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Security hole appears in Adobe Reader

Exploits only proof-of-concept for now

A security researcher claims it is possible to install malicious code on a user's computer through standard Adobe Reader features.

David Kierznowski has published proof-of-concept documents for exploiting the ubiquitous software that are not traditional software code flaws, but instead demonstrate a new trend affecting desktop applications - the use of legitimate features for dangerous ends.

Last week, a US government research body found that attacks using cross-site scripting or web-oriented scripting languages had become more prevalent than the more traditional buffer overflows, which affect desktop application code.

"Recently, there has been alot of hype involving backdooring various web technologies," said Kierznowski in his study. He said PDF documents seem like an obvious target because they support JavaScript, but found that exploitation wasn't straightforward, partly because Adobe supports its own JavaScript model.

"There are quite a few twists and turns," he wrote. He said Adobe Reader and Adobe Professional also have very different restrictions on which JavaScript objects are allowed.

The first attack, found here, adds a malicious link into a PDF document. "Once the document is opened, the user’s browser is automatically launched and the link is accessed," wrote Kierznowski. "At this point it is obvious that any malicious code be launched."

The document works equally well with fully-patched versions of Adobe Reader on Windows or Mac OS X. It doesn't affect other PDF readers, such as Foxit or Mac OS X's Preview. Testers also noted that if the test document is launched from the desktop, it warns the user before opening the link, while if launched from the web there's no warning. "Both Adobe 6.0 and 7.0 did not warn me before launching these URLs," Kierznowski wrote.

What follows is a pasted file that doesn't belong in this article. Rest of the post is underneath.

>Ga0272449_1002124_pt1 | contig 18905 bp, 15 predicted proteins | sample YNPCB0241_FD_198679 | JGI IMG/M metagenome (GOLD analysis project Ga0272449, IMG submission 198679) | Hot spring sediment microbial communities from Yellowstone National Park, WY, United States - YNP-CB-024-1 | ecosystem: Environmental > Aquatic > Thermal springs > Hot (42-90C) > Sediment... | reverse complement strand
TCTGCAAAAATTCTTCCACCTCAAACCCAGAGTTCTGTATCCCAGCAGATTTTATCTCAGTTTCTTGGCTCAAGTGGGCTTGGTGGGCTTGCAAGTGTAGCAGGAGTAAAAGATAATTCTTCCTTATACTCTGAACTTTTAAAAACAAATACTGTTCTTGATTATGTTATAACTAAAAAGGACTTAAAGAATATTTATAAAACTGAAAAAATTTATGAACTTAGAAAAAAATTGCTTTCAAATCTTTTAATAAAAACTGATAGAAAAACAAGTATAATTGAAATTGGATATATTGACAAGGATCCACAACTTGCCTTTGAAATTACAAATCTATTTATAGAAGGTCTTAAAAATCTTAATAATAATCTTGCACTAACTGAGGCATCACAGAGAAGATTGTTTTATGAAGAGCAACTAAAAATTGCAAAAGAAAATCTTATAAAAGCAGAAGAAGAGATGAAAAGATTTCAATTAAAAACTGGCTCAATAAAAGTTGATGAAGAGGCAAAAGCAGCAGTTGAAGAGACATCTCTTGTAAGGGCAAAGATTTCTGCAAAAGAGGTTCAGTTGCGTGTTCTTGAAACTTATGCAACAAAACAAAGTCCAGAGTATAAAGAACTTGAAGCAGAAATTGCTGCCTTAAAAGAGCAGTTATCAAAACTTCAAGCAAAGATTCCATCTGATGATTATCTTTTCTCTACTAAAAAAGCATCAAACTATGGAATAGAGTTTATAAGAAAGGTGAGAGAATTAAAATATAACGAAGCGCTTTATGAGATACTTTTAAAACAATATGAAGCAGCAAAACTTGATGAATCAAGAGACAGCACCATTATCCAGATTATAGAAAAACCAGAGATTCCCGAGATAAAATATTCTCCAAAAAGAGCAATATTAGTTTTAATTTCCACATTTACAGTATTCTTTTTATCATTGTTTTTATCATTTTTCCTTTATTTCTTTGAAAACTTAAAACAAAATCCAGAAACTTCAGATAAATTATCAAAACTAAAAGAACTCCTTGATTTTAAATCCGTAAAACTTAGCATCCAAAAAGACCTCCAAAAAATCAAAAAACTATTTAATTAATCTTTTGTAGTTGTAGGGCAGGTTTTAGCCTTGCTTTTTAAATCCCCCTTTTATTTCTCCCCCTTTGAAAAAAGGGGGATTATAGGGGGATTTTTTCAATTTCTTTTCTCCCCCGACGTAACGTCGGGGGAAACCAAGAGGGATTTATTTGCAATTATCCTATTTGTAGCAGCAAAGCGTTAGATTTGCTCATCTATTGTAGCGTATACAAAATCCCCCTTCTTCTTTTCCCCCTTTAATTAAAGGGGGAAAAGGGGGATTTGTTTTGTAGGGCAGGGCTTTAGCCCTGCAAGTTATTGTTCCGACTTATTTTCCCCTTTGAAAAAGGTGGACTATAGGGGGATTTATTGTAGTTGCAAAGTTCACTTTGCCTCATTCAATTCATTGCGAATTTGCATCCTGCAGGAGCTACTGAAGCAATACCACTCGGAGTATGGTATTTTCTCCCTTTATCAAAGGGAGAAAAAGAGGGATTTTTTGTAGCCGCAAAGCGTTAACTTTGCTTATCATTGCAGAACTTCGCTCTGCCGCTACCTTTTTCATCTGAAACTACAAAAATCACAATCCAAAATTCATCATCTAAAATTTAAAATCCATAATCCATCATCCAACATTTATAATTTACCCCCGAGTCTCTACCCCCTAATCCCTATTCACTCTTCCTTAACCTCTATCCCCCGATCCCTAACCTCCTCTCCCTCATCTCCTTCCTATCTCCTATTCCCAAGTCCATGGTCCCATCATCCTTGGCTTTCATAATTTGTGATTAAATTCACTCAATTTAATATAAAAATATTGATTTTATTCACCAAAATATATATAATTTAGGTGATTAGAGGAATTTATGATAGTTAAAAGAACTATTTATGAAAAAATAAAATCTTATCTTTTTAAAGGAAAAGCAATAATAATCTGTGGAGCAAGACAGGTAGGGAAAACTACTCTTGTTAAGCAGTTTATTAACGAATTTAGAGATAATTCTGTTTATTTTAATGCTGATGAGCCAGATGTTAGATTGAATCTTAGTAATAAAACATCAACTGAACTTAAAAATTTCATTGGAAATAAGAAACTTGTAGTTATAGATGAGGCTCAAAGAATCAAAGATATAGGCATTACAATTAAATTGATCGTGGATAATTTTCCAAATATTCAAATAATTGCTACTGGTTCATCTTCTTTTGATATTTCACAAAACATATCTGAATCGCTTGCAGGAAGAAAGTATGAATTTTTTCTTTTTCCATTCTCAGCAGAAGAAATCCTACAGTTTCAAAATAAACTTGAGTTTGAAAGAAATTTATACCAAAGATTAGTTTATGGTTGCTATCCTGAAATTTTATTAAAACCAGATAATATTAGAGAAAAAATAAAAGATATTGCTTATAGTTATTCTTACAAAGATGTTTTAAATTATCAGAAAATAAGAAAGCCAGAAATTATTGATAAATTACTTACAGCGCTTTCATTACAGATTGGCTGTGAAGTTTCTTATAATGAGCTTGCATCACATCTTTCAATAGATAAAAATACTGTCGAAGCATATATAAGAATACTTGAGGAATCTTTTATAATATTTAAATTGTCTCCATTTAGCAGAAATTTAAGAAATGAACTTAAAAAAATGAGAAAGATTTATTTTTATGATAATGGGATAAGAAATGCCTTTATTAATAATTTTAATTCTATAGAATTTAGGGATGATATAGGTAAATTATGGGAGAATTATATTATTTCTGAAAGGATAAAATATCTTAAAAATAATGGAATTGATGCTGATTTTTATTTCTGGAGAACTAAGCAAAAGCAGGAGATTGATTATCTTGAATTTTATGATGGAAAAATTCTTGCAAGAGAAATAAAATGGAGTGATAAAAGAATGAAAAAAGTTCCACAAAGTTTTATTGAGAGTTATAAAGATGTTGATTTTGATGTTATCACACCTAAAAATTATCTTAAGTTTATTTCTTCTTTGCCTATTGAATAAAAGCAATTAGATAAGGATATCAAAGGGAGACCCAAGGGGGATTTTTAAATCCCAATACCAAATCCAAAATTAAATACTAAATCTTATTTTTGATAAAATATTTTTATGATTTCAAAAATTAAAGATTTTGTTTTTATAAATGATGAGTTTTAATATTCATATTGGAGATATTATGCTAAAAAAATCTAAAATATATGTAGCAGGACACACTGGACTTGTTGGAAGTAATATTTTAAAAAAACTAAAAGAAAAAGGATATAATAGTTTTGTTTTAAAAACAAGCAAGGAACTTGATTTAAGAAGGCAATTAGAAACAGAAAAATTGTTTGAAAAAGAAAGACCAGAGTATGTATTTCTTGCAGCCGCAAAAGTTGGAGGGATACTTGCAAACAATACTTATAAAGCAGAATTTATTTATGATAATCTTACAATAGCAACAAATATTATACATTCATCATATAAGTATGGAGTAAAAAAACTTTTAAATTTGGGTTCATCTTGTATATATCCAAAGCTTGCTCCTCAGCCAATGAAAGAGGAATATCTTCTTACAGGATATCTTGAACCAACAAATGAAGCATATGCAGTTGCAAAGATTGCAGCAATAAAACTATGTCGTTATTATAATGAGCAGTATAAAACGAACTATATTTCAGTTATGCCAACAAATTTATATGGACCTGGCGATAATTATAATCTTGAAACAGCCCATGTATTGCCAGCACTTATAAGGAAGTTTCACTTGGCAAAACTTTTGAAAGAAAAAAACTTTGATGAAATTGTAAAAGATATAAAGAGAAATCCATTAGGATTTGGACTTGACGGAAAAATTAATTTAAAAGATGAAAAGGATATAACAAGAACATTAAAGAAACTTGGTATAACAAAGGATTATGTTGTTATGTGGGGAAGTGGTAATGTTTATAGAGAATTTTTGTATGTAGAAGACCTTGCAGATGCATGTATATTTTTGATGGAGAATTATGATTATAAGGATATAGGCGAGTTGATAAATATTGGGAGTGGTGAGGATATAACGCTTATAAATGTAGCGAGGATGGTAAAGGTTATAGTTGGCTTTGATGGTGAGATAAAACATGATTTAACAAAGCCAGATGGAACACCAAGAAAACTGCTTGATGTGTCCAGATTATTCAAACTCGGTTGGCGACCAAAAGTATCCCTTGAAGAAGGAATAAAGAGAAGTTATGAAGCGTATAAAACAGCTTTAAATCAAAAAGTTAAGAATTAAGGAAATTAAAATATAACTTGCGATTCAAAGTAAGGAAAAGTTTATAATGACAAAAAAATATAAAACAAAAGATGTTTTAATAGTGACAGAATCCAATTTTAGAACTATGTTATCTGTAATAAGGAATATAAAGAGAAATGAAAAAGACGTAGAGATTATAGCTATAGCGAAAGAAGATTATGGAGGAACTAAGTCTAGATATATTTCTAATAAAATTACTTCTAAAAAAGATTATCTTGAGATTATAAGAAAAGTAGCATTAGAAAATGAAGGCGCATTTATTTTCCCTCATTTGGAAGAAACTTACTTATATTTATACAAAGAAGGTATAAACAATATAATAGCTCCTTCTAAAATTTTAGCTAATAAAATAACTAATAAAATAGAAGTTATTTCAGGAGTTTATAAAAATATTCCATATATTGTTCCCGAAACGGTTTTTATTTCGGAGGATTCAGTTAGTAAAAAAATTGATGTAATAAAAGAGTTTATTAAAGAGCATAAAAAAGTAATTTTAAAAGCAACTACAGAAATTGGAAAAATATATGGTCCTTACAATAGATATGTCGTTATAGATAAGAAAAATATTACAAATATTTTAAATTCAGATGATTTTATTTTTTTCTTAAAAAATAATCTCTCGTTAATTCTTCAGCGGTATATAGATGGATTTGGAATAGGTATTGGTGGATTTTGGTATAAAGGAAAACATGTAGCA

The second attack uses Adobe's ADBC (Adobe Database Connectivity) and web Services support, accessing the Windows ODBC, enumerating available databases and then sending the information to 'localhost' via the web service. The test is found here.

Kierznowski said that because of the nature of the attack, using legitimate features, it was likely that similar exploits were likely to be possible using Adobe Reader's support for HTML forms, file system access and other features. "I am sure with a bit more creativity even simpler and/or more advanced attacks could be put together," he wrote.

He noted it was possible to backdoor all Acrobat files by loading a JavaScript file into Acrobat's JavaScripts directory. Adobe said it has no immediate plans to alter its products' JavaScript handling, but said it is aware of the research and is 'actively investigating' the issue.

Yesterday Adobe released Acrobat 8.0 and integrated it with its upgraded Creative Suite 2.3 Premium. The company said Acrobat 8.0 Professional will be available for Windows and Macintosh, with Acrobat 8.0 Standard for Windows, from November, in English, French, German, and Japanese.

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